This week we talk the 2015 Oscars and then examine a film the Academy cruelly snubbed: Jupiter Ascending.

For homework there’s Flash Gordon. We had some other films too but we didn’t really mean them…

So put on your fanciest frock or sharpest suit and come gawk at them beautiful people on the red carpet with Pete and Justin on the Shoot The Glass podcast!

The Hammers are in Aisle Four

The Equalizer, Kill the Messenger and Interstellar on this week’s podcast. All good things to talk about! Well, things that are good to talk about.

And for homework we have Shooter and Dark Star, one of which is a classic in the good way.

So let your love transcend space and time with Pete and Justin on the Shoot the Glass podcast!

Cats of New York

This has taken forever to edit so I’ll keep this short and… well, short. Sorry for the delay, dear listeners! And sorry to my dear co-host Mister Peter Wells!

In this episode we talk about the Academy Awards, TV shows True Detective and Community, documentary The Armstrong Lie, and recent films 300: Rise of an Empire, Winter’s Tale, and Vampire Academy.

We wrap up with the Coens’ latest Inside Llewyn Davis and then talk about it more in our spoilery segment after the show along with a very brief discussion of the 300 sequel because you probably won’t see it and you probably don’t care about being spoiled. Surprise! Dudes with muscles have swords. Yeah.

For homework we have Nick Cave and John Hillcoat’s classic Ghosts… of the Civil Dead and, in honour of the late Harold Ramis, the Brendan Fraser-Elizabeth Hurley vehicle Bedazzled.

So come strum a steel-string and sing a three-part with Pete and Justin on the Shoot the Glass Podcast!

Glass? Who Gives A Sh*t About Glass?

We do! And in this episode of Shoot The Glass we talk in depth about the action flick to end all action flicks, the film that catapulted Bruce Willis to the A-list and launched a thousand terrible Alan Rickman impressions, John McTiernan’s 1988 masterpiece Die Hard. We go through the film in more or less chronological order and attempt to tease out, moment-by-moment, what makes Die Hard so good.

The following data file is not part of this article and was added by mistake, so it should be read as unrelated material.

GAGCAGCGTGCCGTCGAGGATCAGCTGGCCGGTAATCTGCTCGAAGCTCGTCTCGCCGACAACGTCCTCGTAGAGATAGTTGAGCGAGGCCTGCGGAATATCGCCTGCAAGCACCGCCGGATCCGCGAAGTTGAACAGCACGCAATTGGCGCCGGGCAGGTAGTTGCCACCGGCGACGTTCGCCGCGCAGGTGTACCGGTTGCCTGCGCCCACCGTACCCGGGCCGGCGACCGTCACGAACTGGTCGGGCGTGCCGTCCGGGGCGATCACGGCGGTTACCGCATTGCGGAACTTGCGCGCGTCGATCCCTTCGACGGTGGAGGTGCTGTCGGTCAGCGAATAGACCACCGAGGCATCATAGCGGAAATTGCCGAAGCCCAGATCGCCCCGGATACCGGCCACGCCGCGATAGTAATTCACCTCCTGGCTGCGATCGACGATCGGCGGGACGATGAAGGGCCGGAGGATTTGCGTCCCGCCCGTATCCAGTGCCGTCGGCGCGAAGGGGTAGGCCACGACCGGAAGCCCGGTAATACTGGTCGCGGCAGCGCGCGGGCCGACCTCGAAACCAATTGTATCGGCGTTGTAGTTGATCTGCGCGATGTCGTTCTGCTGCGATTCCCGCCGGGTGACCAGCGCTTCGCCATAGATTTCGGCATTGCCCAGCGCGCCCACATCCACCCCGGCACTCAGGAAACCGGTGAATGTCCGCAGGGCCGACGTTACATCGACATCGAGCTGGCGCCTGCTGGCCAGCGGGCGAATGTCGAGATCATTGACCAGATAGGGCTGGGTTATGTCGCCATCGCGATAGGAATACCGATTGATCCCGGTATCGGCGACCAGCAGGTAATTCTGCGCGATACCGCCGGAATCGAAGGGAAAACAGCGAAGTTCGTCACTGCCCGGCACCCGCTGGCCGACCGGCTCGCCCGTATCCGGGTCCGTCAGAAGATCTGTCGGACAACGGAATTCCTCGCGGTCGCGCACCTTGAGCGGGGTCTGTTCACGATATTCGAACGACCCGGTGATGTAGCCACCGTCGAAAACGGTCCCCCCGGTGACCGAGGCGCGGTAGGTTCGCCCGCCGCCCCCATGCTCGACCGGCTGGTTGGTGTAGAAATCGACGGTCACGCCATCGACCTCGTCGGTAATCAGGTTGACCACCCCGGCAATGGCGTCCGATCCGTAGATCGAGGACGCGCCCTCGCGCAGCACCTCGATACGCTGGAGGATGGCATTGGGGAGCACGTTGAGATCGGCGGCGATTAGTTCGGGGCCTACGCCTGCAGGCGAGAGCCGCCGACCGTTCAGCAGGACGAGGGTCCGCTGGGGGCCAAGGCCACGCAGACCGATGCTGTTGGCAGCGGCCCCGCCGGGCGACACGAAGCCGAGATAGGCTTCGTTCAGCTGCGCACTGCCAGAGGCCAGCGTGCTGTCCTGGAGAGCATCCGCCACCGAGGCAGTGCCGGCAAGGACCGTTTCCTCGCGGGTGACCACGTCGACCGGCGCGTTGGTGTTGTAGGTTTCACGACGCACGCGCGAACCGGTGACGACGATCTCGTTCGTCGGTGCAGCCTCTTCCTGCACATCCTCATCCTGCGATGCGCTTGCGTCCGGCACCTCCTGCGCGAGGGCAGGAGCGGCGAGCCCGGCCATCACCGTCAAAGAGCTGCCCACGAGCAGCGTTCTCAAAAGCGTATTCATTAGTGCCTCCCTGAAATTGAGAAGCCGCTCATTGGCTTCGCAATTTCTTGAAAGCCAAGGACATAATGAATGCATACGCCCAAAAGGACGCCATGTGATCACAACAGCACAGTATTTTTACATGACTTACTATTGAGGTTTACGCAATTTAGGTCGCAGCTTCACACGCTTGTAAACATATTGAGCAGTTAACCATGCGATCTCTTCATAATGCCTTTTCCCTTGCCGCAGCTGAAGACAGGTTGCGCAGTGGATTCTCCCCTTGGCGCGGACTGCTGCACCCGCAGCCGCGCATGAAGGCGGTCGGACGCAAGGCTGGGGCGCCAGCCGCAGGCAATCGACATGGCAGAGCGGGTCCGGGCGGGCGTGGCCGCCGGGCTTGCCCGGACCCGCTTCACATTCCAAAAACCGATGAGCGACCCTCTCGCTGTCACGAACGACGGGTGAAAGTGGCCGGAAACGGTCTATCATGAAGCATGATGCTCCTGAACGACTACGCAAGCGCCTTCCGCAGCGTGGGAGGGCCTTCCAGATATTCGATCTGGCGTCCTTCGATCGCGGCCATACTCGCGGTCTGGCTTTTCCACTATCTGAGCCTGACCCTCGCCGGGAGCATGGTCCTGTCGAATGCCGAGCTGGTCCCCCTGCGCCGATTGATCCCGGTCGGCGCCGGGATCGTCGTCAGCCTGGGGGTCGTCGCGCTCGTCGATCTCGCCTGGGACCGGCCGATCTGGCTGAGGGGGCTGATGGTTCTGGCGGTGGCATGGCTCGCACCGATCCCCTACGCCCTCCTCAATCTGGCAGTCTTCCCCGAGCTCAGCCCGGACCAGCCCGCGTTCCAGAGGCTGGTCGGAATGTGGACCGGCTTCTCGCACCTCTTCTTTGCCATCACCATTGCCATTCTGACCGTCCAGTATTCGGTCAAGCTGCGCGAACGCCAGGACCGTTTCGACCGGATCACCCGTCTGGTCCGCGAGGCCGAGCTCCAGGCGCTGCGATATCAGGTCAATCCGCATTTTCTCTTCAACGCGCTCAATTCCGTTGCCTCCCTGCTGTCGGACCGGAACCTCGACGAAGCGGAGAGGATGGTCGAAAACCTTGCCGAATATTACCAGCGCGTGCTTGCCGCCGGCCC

As it turns out there are a lot of things that make it so good, and we decide that maybe we should just go back and watch it again, so much do we love it… along with our Bill Collins picks of the week: McTiernan’s other good films Predator and The Hunt for Red October, and two films that share some of Die Hard’s action aesthetic, The Bourne Identity and Mission Impossible III.

There’s an awful lot of genius in Die Hard, and two geeks talking about it for an hour or so isn’t going to do full justice to all of the clever and inspired decisions that the film makes, so don’t feel aggrieved if we’ve left out your favourite bit. The music, for example. It’s got great music but we don’t really get to discuss it. And Jan De Bont‘s cinematography could probably occupy a whole podcast itself… we can’t cover everything, or we’d be recording for a week! But we do give the film a lot of love, and hopefully we find a bit of insight along the way.

We also say a fond farewell to the great James Gandolfini, who unexpectedly passed this week.

So jump in the limo with Pete and Justin and we’ll hit the minibar on the way to Nakatomi Plaza in the latest episode of Shoot the Glass!